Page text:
Creating Child Themes for Vantage: Getting Started and Styling

This is Vantage, really! Restyled using only a child theme with CSS changes.

Want to customize Vantage to fit your needs? This is the place to start. If you plan to make any modifications to Vantage, you should always do it with a child theme. Never modify the code in the theme folder. It will almost always result in problems in the future.

This tutorial will show you how to create a simple child theme for Vantage. With the steps outlined below, you will be able to change the look and feel of Vantage by modifying styles. It will also get you prepared for making more advanced customizations which will be covered in other tutorials.

To create even the simplest child theme, you should have a basic understanding of HTML and CSS. You should also know how to add files to your hosting site. If you can handle that, then you’re ready for this tutorial.

Creating a Child Theme

  1. In the themes folder (/wp-content/themes), create a new folder named ‘vantage-child’ or a name of your choice.
  2. Inside the new child theme folder, create a CSS file named ‘style.css’.
  3. Add the following header to the child theme ‘style.css’:
    Theme Name: My Vantage Child Theme
    Version: 1.0
    Description: A child theme for Vantage, the premium business directory theme for WordPress.
    Author: Your Name
    Author URL:
    Template: vantage

    The most important line here is “Template: vantage”. It tells WordPress that Vantage is the parent for your child theme. After ‘Template:’ you must add the name of the parent theme – in this case ‘vantage’. The theme name is case-sensitive and should be all lowercase.

  4. Add the following line to the child theme ‘style.css’, after the header:
    @import url("../vantage/style.css");

    This is the path to the Vantage style sheet. In our example, we are using a relative path. If you’re using another path/name, change it accordingly.

  5. Next add the following line to your child theme style sheet:
    @import url("../vantage/styles/blue.css");

    This is the path to the Vantage color style sheet. Vantage has eight color style sheets (blue, gray, green, navy, orange, pink, purple and red). You can replace “blue” with any other color. Just as above, we are using a relative path. If you’re using another path/name, change it accordingly.

A quick review
First, we created the child theme folder and a ‘style.css’ with a special header that informs WordPress about the theme parent name. Then, we imported both the main Vantage style sheet and one color style sheet.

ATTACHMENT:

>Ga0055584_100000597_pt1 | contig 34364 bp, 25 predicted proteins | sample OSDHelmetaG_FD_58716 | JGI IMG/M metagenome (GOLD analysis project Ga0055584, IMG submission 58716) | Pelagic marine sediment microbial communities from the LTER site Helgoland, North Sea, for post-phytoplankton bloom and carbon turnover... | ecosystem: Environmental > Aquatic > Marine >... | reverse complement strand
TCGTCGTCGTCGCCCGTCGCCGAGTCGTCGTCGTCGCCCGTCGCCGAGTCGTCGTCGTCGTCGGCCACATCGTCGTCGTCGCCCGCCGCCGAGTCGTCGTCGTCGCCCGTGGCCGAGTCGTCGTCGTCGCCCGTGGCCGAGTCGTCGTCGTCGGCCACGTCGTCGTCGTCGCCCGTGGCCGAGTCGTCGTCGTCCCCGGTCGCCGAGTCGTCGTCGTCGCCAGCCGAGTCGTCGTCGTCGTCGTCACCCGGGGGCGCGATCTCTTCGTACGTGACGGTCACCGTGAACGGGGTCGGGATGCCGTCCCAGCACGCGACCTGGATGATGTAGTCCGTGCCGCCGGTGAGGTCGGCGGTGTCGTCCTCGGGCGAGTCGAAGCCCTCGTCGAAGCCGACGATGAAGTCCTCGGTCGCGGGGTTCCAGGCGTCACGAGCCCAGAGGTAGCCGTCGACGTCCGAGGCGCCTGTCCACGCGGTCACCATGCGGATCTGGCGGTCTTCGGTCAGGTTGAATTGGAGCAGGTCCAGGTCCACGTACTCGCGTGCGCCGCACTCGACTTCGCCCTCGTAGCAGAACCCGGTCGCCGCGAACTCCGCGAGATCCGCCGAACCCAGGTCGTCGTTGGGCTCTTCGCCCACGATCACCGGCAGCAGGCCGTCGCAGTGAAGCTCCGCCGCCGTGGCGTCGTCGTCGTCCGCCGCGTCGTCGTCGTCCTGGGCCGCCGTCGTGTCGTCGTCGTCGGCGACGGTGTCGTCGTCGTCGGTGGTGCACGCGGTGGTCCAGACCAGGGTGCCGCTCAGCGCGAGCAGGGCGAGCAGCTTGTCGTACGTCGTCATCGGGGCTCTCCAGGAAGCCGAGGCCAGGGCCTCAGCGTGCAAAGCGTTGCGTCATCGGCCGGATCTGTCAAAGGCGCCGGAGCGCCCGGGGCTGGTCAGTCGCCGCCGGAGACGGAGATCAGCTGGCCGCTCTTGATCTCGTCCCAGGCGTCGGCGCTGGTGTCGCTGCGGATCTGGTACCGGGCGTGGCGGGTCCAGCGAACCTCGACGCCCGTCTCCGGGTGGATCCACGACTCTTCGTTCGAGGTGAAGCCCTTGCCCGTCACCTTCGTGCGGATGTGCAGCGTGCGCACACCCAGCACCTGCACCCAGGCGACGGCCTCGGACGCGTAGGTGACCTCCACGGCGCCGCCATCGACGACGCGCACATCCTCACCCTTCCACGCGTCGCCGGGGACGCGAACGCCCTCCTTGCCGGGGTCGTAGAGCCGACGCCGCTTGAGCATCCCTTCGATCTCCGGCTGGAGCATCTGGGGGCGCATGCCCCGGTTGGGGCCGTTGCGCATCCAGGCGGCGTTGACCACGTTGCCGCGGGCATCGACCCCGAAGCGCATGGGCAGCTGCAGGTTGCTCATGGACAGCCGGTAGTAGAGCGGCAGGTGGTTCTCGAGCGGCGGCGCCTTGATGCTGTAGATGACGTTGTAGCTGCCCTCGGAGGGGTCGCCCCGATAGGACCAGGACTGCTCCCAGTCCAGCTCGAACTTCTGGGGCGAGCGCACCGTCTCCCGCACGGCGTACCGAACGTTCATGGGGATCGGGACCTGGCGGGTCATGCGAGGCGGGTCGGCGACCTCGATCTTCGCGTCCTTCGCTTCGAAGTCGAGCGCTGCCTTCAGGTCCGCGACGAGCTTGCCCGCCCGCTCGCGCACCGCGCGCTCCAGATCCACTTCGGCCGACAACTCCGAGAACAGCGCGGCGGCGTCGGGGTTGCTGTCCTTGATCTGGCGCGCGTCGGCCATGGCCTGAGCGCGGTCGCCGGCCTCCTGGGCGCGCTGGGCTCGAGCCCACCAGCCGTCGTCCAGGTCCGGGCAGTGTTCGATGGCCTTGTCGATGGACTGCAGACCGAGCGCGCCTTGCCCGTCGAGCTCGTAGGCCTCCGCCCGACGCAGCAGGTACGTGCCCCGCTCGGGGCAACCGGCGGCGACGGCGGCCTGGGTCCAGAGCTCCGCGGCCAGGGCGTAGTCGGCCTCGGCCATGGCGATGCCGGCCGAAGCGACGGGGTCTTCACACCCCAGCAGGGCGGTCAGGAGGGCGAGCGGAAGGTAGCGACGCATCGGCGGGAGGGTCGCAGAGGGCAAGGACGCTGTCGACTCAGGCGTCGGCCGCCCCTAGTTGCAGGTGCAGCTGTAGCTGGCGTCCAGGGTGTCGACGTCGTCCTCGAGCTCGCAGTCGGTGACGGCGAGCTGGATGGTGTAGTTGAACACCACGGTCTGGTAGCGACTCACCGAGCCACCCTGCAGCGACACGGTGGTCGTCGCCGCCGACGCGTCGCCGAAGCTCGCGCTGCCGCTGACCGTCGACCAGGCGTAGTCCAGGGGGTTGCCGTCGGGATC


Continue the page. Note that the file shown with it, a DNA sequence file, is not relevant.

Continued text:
Some additional notes
Creating a child theme automatically disables the main Vantage style sheet. If you do not use “@import” to import the main Vantage style sheet, your Vantage site will be completely unstyled. You can see what that looks like here. Also, if you do not include the color style sheet, several color-based elements will remain unstyled.

Not importing the main style sheet or the color style sheet can be useful. If you are creating a whole new look for Vantage, you probably want to start from scratch. In that case, it might be best to import nothing.

Finally, since the presence of a child theme disables the Vantage style sheets, you will not be able to change colors within the Vantage settings in wp-admin.

Styling Vantage

To make style changes, first you need to identify the CSS classes used through out Vantage. We suggest using the tools available on current browsers like Chrome or Firefox HTML inspectors. They allow you to inspect any HTML element and see its classes and attributes.

We also have written the style sheet with a table of contents, clearly defined sections and plenty of notes. Take a look at the style sheet to see how we have done this. We did our best to make it as easy as possible.

Once you become familiar with id’s and classes in Vantage, you’ll be able to control anything you want. Let’s go through some examples.

Perhaps you don’t like serif fonts and you want to change that. Easy, we’ll start by modifying the body tag your child theme CSS.

body {font-family: Georgia, "Times New Roman", Times, serif;}

You can see in the before screenshot, that almost everything is sans-serif. After adding our style above, we now have serif fonts everywhere with some exceptions. We could go a little further and add styles for headlines and more. It’s just a matter of locating the styles and modifying them.

The background in Vantage is a bit different. It’s not styled in the body alone. We have broken it into two pieces separated by a rule line. The top part of the background is styled with the body. The bottom part is styled with id=”content”. Here is the CSS for both:

body {background: #E4E4E4 url('images/header-bg.png') repeat-x 0 0;}
#content {background: #FAFAFA url('images/content-bg.png') repeat-x 0 0;}

Getting rid of the bottom part of the background might be the most obvious change. We can do that by adding the following line to your child theme style sheet.

#content {background: none;}

You can see that the rule line is gone and the body background extends the full height of the page. You could now modify the body style or you could even change the background via the admin appearance settings.

More to Come

These are just a couple of style modifications to get you started. You could create as many styles as you please. We’ll post more tutorials that will help you modify and create changes to other elements of Vantage.

Also, we will have more tutorials that show you how to make more complex but useful modifications to Vantage using child themes. Until then, have fun and happy styling.

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